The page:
© Reuters. FILE PHOTO: Exiled Belarusian opposition leader Sviatlana Tsikhanouskaya attends a debate of The Finnish Institute of International Affairs (FIIA) in Helsinki, Finland, December 13, 2022. Lehtikuva/Heikki Saukkomaa via REUTERS
By John Irish
DAVOS, Switzerland (Reuters) – Belarus’ exiled opposition leader said on Monday she did not think Russia would launch an offensive on Ukraine from Belarus after the two countries began military drills, but Moscow could launch more missiles strikes from its ally’s territory.
Moscow and Minsk started joint military exercises on Monday, triggering fears in Kyiv and the West that Moscow could use its ally to launch a new ground offensive in Ukraine.
Sviatlana Tsikhanouskaya told Reuters in an interview on the sidelines of the World Economic Forum (WEF) annual meeting in Davos that she believed the drills aimed to scare the Belarus people about the possibility of war and make President Alexander Lukashenko appear to be doing everything to avoid conflict.
“The other purpose is to threaten the Ukrainians, distract them and turn the attention of their troops from the eastern part of the country to the northern borders,” Tsikhanouskaya, who fled Belarus after a presidential election in 2020, said.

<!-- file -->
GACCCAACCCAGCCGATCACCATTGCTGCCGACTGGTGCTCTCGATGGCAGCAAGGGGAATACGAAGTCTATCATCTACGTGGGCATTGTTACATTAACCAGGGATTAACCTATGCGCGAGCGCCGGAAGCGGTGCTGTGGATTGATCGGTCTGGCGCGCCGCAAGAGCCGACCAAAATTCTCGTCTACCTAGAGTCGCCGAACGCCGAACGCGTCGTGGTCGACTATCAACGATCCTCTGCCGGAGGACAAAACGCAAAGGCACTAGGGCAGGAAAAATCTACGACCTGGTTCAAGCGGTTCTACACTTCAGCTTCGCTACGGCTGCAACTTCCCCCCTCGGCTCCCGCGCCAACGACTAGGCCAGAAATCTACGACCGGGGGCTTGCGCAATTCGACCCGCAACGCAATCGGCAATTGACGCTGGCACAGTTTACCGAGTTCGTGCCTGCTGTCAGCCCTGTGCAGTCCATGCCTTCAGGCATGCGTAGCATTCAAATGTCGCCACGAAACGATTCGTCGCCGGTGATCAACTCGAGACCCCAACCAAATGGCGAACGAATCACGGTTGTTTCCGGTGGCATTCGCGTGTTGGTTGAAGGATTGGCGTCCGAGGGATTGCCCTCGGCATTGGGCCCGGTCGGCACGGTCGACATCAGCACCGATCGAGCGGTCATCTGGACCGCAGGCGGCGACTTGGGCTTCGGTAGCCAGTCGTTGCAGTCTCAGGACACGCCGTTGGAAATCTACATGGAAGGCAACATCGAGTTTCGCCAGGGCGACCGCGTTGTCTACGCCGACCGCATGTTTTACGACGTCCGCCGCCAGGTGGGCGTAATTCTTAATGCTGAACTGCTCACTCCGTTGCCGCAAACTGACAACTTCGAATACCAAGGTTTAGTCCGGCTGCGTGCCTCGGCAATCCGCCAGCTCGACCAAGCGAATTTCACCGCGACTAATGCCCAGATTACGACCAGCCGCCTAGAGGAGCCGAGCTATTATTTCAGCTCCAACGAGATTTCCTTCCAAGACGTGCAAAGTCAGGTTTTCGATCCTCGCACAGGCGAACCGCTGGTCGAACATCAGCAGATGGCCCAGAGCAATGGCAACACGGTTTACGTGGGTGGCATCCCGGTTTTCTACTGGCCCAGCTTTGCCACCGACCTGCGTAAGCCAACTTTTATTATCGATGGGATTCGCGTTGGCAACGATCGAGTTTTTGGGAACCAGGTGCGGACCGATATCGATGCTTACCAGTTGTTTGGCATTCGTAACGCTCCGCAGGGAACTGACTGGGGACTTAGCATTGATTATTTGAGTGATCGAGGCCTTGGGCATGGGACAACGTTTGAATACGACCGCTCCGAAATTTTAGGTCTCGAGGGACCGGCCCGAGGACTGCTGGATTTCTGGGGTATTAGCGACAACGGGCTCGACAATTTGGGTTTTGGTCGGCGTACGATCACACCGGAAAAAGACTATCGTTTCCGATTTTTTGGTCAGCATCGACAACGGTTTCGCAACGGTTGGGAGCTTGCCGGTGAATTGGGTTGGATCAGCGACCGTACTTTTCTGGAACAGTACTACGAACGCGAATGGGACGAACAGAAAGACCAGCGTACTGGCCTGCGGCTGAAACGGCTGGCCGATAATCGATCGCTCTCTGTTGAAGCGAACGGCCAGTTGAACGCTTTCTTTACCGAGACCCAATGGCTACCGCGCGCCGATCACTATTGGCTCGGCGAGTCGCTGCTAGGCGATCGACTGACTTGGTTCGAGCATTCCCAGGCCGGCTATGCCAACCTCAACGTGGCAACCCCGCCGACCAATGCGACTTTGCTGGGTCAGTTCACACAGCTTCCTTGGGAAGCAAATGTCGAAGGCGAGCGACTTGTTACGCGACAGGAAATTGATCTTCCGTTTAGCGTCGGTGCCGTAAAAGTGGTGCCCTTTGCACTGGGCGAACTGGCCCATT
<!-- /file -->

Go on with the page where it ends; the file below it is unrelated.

Belarus says the drills are defensive and it will not enter the war, while the Kremlin has denied that it has been pressuring Lukashenko to take a more active role in the conflict in Ukraine, which it calls a “special military operation”.
Belarus has conducted numerous military exercises since Russia’s invasion began in February, both on its own and jointly with Russia. Together with Moscow, Minsk has also been bolstering the drills with weaponry and military equipment.
However, it is unclear how much appetite there is from the people to enter a war against their neighbour.
“Lukashenko’s regime isn’t sure that if he sends troops to fight with the Russian army to Ukraine, the Belarus people won’t change sides, hide or betray him, so the status quo is comfortable for Lukashenko and (Russian President Vladimir)Putin.”
Lukashenko, one of Putin’s few firm allies, has allowed Russia to use Belarusian territory as a launch pad for missile strikes into Ukraine and a point of entry for Russian soldiers and warplanes since the start of the war on Feb. 24 last year.
“I doubt that a possible attack can take place on land, but missiles can be launched from Belarus territory at any moment,” Tsikhanouskaya said, pointing out that it had not been the case for several months.
“Putin knows that the participation of Belarusian troops could raise unpredictable consequences,” she said.